Reynolds owns most of the land in the 630-acre development near Taos. But he didn’t get rich, he says. He drives a banged-up gray pickup truck (and a 1976 Mercedes with velvet seats), and his down jacket is held together with duct tape at the elbows. The rebellious architect grew up in a Baptist family in Louisville, Kentucky, with a dad who collected anything that could possibly be reused — some might call him a hoarder. “No music, no dancing, no sex,” Reynolds remembers about his youth. After studying architecture in Cincinnati, Reynolds traveled to New Mexico for motocross racing to avoid being drafted to Vietnam. “I raced like the devil,” he says. “Everybody else tried not to get hurt but I wanted to get hurt so I couldn’t go to Vietnam.” He successfully crashed and stayed.
Two years ago, he was diagnosed with prostate cancer, stage 4. “The doctors told me to choose a coffin,” he says with a wry laugh, “but I decided not to listen to them. I changed my diet, mostly eat the vegetables I grow myself and I don’t eat meat anymore.” Almost every morning, you’ll find him at a construction site, hauling beams and barking orders. “Look at me, I feel fabulous!” he says.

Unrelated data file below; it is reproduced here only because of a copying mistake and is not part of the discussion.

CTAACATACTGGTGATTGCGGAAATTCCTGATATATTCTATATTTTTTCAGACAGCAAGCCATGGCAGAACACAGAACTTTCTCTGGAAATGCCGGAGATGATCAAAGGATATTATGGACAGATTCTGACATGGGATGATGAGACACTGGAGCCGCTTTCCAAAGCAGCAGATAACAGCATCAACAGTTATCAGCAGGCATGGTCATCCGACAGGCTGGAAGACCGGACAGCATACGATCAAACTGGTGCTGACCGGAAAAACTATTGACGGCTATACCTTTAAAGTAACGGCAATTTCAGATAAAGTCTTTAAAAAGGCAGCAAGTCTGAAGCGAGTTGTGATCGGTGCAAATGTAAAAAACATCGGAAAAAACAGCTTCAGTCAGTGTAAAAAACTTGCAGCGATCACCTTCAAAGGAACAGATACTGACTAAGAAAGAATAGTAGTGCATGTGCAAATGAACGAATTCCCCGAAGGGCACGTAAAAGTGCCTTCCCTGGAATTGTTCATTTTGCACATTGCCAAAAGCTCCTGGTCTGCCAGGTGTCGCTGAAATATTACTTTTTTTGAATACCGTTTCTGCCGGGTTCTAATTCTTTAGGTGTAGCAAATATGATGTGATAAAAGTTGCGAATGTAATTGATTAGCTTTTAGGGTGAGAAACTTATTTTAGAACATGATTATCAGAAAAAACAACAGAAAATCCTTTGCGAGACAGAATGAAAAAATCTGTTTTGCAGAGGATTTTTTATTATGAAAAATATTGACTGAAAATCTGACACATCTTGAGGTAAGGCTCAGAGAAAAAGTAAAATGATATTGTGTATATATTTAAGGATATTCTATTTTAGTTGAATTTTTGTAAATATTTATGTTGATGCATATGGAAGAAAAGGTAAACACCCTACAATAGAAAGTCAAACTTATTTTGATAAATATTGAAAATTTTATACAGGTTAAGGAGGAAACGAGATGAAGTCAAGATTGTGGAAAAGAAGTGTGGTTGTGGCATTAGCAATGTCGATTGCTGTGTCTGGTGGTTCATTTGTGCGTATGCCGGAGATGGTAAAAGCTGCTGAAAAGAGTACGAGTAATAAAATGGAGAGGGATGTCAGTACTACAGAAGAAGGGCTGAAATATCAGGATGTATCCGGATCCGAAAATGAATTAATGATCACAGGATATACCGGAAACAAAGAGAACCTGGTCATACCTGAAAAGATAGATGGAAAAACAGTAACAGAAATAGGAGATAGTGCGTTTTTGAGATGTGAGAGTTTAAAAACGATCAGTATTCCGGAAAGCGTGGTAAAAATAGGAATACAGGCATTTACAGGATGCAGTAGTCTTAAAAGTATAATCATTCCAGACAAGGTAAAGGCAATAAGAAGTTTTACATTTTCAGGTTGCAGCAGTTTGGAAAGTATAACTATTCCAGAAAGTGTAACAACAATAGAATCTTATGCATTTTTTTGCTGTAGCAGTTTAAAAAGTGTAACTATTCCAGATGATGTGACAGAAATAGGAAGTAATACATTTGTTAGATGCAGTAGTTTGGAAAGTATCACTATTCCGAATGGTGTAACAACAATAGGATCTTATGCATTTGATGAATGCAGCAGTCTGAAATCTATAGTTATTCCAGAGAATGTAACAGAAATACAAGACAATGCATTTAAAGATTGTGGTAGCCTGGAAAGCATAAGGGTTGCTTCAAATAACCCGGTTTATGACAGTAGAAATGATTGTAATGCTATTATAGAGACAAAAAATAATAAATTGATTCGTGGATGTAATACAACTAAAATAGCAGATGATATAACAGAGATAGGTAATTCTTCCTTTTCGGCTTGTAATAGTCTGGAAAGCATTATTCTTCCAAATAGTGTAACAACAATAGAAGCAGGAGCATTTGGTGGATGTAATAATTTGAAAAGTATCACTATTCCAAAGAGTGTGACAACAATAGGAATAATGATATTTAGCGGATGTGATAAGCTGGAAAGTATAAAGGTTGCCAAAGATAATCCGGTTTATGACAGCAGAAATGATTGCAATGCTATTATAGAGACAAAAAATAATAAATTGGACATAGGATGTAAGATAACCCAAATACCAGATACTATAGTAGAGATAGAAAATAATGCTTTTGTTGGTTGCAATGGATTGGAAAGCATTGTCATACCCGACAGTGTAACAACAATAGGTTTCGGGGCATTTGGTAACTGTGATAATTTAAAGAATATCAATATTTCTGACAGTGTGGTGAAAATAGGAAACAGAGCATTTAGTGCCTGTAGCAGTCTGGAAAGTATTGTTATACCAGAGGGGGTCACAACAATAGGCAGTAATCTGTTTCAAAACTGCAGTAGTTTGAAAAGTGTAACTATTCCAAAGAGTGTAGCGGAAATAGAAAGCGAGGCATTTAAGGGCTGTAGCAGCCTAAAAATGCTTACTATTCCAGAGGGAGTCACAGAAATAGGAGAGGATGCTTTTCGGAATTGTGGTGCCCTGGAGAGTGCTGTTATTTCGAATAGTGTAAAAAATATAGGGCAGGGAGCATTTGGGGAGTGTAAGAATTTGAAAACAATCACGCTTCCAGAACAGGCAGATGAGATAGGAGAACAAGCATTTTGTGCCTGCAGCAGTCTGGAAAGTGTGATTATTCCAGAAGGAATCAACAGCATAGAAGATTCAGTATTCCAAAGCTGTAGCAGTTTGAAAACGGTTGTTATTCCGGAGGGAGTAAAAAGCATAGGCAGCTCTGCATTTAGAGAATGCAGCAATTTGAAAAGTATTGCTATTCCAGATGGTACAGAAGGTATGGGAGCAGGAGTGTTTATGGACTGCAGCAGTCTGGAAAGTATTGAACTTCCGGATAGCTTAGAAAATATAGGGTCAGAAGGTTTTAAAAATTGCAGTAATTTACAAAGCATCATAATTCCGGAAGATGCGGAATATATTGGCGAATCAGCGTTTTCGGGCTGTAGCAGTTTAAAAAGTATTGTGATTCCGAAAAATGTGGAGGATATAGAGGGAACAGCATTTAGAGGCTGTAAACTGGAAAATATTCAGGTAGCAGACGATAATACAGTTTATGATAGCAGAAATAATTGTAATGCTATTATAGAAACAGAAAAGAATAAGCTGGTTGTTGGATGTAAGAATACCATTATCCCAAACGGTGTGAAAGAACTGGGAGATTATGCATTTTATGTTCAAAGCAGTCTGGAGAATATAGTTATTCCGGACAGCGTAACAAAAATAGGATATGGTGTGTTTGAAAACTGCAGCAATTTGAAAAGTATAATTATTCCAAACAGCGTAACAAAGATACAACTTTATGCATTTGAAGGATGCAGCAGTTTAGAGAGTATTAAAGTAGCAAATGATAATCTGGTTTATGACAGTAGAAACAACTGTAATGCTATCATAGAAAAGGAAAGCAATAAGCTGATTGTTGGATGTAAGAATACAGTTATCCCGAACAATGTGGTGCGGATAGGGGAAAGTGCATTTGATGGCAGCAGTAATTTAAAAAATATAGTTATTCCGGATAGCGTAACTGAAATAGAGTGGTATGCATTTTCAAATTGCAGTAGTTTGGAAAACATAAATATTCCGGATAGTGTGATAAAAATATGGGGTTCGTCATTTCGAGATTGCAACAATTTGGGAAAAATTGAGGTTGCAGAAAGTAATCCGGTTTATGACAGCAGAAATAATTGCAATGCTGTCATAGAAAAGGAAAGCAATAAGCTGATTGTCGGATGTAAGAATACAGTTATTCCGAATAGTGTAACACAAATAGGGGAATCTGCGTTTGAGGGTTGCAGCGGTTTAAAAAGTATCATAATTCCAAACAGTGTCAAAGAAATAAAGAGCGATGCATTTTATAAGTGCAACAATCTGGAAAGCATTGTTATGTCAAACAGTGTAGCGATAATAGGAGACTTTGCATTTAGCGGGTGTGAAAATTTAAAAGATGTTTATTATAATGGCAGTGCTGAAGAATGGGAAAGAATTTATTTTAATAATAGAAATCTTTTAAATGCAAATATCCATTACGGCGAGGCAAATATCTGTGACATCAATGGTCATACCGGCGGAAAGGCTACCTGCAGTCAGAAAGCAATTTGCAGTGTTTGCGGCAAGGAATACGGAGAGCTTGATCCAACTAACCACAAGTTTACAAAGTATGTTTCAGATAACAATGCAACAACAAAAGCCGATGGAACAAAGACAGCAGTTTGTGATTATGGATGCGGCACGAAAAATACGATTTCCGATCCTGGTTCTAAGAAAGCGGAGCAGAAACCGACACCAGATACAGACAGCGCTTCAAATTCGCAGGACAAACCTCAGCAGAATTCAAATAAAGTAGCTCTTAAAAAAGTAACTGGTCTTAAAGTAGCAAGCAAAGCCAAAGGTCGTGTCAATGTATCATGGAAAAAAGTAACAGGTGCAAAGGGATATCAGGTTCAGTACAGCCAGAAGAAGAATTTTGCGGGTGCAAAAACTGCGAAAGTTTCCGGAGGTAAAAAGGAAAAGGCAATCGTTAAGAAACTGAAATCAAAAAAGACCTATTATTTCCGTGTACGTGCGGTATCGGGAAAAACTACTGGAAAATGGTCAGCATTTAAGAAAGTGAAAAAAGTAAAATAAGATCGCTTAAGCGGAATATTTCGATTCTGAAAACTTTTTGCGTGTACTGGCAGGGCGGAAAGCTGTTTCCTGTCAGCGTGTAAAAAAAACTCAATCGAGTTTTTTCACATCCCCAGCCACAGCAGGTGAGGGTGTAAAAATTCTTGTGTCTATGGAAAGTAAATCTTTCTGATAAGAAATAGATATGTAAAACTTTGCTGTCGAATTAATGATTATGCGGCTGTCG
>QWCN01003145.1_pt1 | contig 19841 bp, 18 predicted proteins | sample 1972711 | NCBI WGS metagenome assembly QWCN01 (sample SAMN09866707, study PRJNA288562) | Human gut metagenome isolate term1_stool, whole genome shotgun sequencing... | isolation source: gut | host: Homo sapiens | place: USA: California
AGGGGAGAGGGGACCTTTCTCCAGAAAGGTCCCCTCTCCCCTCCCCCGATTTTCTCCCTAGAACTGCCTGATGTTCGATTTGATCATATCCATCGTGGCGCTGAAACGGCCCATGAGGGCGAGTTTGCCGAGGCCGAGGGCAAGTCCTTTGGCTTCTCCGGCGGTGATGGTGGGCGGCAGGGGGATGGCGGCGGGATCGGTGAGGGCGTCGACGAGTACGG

But he does have a plan to spread the earthship gospel more widely before time might run out for him. Most recently, he constructed the barebone earthship model “Refuge.” Though constructed according to the six earthship principles, it features just one row of windows in standard sizes, cheaper wood beams, and it lacks the creative décor of the more extravagant models. The Refuge could be built within a few months almost anywhere in the world. “This is how we’ll solve the housing crisis,” Reynolds hopes, beaming. “I’ll build it all over the world.”
Then he puts his duct-taped coat back on. He has to run, to the next construction site. He has no time to lose.
Time has an account of one man’s off-grid living experience in a Manhattan apartment.
Michaela Haas, Ph.D., is a Contributing Editor at Reasons to be Cheerful. An award-winning author and solutions reporter, her recent books include Bouncing Forward: The Art and Science of Cultivating Resilience (Atria). Visit